At SnapApp, we couldn’t agree more. Interactive data applications take visualization to the next level, engaging the audience with a malleable experience that shifts with individual interests.

This application from GapMinder illustrates the correlation between life expectancy and GDP per capita. You can also adjust the year of the data displayed, or view the progression of age expectancy over time by pressing “Play” on the bottom left button. Users can select certain countries to compare, and can also correlate the data with each continent.

Just in case you still want to dig a bit deeper, click their “How to Use” button for more tidbits on making the most of the data.

By having different dynamics users can alter and control, automatically gets them sitting and more interested in the results they are creating. Providing different functions piques different interests, giving you a bigger target.

Interactivity brings a new dimension to a visual experience, and we are just beginning to crack into its potential as marketers.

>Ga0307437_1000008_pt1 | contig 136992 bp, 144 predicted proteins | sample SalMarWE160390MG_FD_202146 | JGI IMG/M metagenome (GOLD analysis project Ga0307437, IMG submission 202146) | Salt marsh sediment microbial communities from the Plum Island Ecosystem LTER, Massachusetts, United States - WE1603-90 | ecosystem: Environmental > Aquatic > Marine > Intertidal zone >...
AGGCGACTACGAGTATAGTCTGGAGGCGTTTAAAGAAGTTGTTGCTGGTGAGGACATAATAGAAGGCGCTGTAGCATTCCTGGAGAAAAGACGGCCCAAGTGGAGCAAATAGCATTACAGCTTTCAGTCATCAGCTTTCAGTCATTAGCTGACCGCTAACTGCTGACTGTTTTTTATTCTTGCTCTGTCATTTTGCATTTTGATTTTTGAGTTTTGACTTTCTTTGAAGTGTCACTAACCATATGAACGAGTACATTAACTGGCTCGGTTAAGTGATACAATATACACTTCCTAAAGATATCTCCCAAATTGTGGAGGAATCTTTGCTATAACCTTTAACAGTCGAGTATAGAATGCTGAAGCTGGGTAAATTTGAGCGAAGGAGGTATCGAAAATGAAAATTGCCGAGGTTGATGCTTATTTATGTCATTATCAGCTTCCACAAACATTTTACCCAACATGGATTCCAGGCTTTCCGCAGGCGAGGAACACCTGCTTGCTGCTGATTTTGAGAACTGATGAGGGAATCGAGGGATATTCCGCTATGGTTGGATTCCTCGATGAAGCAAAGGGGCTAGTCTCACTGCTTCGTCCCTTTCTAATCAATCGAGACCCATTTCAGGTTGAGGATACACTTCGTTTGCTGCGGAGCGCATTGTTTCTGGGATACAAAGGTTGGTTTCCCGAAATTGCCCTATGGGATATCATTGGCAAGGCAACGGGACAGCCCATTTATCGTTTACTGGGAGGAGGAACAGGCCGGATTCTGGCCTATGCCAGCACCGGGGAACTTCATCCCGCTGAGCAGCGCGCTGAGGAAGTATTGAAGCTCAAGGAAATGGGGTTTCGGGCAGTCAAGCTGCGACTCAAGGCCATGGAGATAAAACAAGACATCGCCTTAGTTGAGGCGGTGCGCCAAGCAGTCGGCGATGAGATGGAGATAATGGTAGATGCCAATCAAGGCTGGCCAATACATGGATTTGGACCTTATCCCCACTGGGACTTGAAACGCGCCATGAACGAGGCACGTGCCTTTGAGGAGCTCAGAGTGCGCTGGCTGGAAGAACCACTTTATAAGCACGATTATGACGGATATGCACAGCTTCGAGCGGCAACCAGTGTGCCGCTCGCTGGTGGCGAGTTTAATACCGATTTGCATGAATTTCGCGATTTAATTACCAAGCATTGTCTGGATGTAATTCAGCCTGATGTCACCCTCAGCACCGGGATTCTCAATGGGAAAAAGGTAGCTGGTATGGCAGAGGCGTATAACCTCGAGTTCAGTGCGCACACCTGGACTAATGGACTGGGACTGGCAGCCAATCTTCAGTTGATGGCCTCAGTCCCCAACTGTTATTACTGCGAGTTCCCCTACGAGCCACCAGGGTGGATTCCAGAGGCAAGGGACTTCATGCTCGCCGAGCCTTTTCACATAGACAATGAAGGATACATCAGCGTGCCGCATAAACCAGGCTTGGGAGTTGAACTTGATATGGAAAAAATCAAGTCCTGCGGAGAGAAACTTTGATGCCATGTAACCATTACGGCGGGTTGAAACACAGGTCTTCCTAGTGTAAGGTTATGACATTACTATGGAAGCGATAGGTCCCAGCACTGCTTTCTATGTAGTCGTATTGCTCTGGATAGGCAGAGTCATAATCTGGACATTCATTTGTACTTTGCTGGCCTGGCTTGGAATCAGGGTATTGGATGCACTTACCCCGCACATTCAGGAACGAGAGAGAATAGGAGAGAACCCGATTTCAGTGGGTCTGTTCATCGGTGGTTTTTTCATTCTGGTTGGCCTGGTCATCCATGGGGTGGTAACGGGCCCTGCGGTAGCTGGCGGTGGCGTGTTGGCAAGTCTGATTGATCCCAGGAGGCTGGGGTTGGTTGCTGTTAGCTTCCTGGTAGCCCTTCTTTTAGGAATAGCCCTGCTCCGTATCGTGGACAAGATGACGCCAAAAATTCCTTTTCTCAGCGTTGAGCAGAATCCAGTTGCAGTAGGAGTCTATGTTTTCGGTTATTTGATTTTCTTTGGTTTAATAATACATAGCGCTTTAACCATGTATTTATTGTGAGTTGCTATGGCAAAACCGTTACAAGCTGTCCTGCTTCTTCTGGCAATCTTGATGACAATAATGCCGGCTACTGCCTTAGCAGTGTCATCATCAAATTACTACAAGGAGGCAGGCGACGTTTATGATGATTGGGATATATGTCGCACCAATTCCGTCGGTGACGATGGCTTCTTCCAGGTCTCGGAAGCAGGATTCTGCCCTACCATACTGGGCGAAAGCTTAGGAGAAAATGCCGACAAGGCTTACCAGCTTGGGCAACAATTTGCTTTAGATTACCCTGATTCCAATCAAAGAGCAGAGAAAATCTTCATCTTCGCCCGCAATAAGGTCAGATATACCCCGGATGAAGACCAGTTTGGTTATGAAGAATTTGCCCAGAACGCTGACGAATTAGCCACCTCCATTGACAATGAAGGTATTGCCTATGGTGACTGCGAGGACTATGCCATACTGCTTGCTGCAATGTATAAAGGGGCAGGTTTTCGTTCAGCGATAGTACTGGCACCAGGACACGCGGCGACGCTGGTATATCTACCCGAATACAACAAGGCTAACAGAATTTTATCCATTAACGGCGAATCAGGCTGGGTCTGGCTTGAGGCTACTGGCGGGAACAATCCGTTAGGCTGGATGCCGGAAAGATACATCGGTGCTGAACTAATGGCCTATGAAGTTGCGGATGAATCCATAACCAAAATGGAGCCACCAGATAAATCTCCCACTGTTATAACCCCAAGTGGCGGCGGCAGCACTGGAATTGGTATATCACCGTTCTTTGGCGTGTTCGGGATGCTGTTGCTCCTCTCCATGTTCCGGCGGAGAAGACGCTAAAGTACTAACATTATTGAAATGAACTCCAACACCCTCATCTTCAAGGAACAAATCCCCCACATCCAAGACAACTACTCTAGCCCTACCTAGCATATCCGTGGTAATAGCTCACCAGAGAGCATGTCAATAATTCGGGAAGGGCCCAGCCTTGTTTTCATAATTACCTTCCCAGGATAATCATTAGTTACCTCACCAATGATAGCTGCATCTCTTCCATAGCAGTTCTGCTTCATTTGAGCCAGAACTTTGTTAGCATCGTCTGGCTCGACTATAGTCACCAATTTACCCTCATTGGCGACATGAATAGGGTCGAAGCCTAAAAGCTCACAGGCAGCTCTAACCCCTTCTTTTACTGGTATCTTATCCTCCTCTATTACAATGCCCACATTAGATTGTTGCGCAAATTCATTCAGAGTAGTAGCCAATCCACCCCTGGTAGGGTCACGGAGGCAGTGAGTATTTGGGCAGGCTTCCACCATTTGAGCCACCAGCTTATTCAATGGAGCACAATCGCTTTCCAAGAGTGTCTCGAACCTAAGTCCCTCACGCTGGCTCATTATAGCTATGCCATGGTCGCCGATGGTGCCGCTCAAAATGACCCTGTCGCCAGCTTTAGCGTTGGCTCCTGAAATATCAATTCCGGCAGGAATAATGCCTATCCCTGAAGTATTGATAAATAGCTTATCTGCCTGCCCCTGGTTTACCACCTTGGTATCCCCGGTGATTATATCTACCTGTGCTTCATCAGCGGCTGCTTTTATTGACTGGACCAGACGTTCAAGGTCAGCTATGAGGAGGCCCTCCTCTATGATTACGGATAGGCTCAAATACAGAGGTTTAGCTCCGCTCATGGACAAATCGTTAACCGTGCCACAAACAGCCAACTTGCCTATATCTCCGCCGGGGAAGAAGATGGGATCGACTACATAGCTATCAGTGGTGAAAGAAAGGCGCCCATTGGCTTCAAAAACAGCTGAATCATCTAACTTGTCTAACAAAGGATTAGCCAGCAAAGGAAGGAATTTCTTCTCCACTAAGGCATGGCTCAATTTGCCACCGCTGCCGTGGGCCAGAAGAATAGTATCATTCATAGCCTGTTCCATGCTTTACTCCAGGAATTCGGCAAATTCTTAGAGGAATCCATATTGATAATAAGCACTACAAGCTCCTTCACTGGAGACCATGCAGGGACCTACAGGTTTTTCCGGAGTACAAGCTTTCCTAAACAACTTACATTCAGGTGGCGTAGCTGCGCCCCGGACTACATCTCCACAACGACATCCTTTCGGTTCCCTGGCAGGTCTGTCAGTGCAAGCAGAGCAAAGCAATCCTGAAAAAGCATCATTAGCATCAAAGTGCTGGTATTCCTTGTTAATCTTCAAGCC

What You Should Do

  • Repurpose your current infographics into interactive experiences where users participate with the interface.
  • Create dynamic calculators where prospects can apply their own numbers to see results based on your data findings. This creates a direct and personalized result.
  • Layer in questions into your data displays to learn more about your audience. Use this data to build better buyer profiles and inform future content.

In Review: Why Visual and Interactive Data?

Ninety percent of the world’s data has been created in the last two years alone! As a marketer and consumer, you have more access to information than any generation before you.

With so much of the same content formats constantly being promoted to buyers everywhere, creating unique stories and visual experiences with hard numbers can give your marketing the edge to stand out.

Start learning how to analyze information and mold your best gems into visual and interactive experiences. And remember — data and graphics are a winning pair, like mac ‘n cheese. Never leave your best assets hanging without their other half.

Thirsty for to learn more about different interactive content options? Experience our Interactive White Paper: What Is Interactive Content and Why It Works.